After the bridge we drove winding roads through the jungle for about 10 minutes until we came upon Ta Prohm Temple. Ta Prohm is the tomb raider temple, where they filmed the movies. It was absolutely incredible to be able to wander through the temple. This one was by far the most green of the temples and by far the most decrepit. The ruins were caving in on themselves but there was visible work being done to slow the decay of these incredible structures. Ta Prohm featured numerous hallways all stretching on for ages, and tons of intricate statues and murals. There were was a local band set up in one of the courtyards playing traditional Khmer music so it made the whole experience seem like it was out of a movie. It was surreal and absolutely breathtaking. I got to play Lara Croft for a day.

Courtyard in the Ta Prohm Temple
Courtyard in the Ta Prohm Temple

The final temple we viewed for the day was the oldest temple in the Angkor Thom complex. The temple, called Prasat Kravan was by far the smallest of the temples that we had seen and the bricks that were used for the construction were small red bricks similar to the ones that we still use today instead of sand stone and lava rock like the other temples were built of. This temple featured 5 towers, the tallest being in the center and all featured detailed carvings of goddess within them.Prasat KravanGoddess of Prasat Kravan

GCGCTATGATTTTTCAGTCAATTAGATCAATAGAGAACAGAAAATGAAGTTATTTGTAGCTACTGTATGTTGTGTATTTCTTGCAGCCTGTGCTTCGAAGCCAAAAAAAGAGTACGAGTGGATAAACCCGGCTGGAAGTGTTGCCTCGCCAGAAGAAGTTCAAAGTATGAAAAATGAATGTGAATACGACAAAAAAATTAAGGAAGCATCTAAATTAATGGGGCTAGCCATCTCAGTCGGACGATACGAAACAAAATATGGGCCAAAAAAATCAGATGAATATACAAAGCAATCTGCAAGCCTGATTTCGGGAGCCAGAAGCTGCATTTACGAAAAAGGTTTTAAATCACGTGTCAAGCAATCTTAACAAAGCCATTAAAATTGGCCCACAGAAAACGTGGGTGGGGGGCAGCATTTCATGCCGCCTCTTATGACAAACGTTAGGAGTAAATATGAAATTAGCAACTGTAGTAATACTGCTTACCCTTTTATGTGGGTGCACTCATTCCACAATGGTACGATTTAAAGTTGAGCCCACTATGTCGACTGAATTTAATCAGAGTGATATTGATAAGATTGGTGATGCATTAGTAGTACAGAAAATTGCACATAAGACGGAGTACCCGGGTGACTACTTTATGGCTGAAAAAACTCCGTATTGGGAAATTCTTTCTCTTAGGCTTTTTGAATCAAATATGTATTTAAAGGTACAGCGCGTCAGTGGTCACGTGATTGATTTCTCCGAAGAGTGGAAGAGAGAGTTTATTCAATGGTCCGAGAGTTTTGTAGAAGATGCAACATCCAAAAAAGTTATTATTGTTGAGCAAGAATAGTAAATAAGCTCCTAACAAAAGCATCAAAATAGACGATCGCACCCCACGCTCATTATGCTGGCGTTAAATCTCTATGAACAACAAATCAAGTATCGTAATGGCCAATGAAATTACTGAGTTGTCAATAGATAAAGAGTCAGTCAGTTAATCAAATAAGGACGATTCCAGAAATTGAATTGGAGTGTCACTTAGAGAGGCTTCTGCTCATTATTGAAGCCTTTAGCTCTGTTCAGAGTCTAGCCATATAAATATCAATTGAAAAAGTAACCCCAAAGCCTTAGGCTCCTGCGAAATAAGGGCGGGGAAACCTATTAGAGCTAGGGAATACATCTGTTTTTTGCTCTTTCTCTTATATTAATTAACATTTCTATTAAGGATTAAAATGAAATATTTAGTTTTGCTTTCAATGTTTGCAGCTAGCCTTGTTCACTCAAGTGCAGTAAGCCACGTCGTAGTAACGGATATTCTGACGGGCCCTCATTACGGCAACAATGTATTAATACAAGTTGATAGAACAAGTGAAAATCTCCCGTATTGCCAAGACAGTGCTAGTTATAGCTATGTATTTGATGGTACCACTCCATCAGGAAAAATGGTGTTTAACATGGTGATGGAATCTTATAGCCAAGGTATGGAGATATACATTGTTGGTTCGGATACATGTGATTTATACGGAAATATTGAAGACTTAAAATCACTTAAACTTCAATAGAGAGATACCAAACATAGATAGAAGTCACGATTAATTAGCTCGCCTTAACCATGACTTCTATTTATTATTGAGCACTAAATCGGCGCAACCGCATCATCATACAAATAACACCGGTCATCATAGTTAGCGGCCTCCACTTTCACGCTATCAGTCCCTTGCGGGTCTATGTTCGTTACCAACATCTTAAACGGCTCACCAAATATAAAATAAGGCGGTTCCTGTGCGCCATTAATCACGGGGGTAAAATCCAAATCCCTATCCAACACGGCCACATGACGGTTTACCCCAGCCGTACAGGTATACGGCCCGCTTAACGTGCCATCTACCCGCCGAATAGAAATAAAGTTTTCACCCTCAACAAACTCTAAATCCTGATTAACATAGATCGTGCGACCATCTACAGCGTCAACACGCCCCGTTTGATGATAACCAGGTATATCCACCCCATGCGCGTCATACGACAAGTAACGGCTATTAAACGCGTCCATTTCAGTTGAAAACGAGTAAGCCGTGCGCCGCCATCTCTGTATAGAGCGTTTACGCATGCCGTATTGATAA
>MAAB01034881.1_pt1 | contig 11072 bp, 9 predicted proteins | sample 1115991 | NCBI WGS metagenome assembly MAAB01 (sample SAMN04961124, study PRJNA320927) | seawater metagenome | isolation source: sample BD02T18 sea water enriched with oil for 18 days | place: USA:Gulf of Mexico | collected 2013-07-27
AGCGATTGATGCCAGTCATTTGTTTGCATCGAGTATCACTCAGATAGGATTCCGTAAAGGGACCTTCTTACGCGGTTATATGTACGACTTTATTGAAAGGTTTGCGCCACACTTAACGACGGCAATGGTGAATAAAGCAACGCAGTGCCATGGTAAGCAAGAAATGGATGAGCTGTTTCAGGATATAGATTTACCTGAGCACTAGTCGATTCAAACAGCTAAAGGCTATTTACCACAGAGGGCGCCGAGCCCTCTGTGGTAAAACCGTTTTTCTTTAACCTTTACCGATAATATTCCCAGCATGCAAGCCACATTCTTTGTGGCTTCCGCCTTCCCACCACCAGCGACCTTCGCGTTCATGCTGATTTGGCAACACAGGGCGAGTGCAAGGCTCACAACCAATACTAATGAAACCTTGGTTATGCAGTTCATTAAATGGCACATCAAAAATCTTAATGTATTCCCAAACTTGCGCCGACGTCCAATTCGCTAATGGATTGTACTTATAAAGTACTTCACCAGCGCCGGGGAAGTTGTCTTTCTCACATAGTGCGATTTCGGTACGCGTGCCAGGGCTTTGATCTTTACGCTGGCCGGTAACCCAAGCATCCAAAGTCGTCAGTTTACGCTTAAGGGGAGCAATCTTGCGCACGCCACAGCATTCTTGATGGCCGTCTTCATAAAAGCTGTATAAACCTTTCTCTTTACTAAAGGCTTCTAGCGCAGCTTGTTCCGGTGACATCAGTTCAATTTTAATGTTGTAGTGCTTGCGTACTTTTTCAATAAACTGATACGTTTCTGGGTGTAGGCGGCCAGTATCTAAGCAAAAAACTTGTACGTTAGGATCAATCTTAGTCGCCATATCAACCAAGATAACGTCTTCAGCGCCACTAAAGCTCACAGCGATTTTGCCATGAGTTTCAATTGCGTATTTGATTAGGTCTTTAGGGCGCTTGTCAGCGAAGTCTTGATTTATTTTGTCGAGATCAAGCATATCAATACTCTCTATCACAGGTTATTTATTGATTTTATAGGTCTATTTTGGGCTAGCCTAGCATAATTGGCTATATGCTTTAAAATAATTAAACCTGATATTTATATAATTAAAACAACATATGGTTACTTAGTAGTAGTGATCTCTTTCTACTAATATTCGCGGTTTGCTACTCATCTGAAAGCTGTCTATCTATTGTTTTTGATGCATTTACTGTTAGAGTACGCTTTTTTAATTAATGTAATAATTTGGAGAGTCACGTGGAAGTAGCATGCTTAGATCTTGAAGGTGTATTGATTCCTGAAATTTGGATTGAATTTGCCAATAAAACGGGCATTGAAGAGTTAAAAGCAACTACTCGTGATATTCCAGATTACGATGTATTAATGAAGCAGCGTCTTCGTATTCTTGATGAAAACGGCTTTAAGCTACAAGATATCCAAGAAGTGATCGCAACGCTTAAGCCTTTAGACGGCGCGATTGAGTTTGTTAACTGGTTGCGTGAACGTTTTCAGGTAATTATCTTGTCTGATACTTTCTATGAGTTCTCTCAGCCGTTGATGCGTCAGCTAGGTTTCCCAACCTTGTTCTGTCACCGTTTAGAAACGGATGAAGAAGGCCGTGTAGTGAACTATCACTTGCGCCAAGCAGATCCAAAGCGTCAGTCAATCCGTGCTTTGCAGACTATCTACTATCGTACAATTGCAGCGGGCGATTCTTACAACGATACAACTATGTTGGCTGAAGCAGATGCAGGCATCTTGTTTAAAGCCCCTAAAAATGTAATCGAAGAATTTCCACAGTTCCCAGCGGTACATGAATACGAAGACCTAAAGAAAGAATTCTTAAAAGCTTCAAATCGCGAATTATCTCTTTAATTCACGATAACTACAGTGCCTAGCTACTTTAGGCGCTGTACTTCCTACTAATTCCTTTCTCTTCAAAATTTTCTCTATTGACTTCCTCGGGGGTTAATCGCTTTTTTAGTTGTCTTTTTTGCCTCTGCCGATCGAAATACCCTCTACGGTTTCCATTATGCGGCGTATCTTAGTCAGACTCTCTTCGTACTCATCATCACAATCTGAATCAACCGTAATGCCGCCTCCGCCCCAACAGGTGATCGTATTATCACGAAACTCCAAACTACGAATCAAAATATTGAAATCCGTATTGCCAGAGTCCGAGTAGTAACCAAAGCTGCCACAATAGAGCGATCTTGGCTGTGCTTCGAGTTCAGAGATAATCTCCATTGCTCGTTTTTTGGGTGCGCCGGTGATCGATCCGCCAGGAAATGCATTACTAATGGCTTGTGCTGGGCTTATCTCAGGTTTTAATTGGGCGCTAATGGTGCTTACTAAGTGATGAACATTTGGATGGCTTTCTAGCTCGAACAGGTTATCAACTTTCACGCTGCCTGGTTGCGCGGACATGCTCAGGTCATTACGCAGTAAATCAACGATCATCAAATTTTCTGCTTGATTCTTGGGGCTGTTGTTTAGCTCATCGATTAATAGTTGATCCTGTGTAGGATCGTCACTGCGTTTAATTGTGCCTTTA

All in all, seeing those temples and being able to experience them for myself was #1 on my bucket list and I checked it off before I ever imagined too. However, that doesn’t mean that I won’t return to see them again. Out of the 3000+ temples that reside in Cambodia, we saw a total of 8. There is still plenty of exploring to do, and I my friend, will be exploring the rest those temples before my dying day. It was too magical of a place to not go back.

As the sun was setting on the Angkor Thom and Angkor Wat complexes we returned to our hotel to shower before catching a quick dinner at our new favorite Cambodian restaurant Wok Republik. Of course, we got more of that delicious Tom Yum, but we also got some Pineapple Duck and the lost amazing beef loklak we’ve ever had. Oh and I can’t forget that delicious, crisp Angkor Draft. We ate and drank our fill and stumbled back to our hotel in pure exhaustion from such a magnificent day.

Tom Yum and Beef Loklak from Wok Republik, Siem Reap, Cambodia
Tom Yum and Beef Loklak from Wok Republik, Siem Reap, Cambodia

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About mackblack22

I created this blog as an inspirational site for student travelers. I wanted to show people that you can visit all sorts of amazing places if you just know how to plan properly. I am here to help. This blog features my experiences traveling the world and how I did it so that you can get a better idea of where to begin when planning a trip of your own. Questions are always welcome!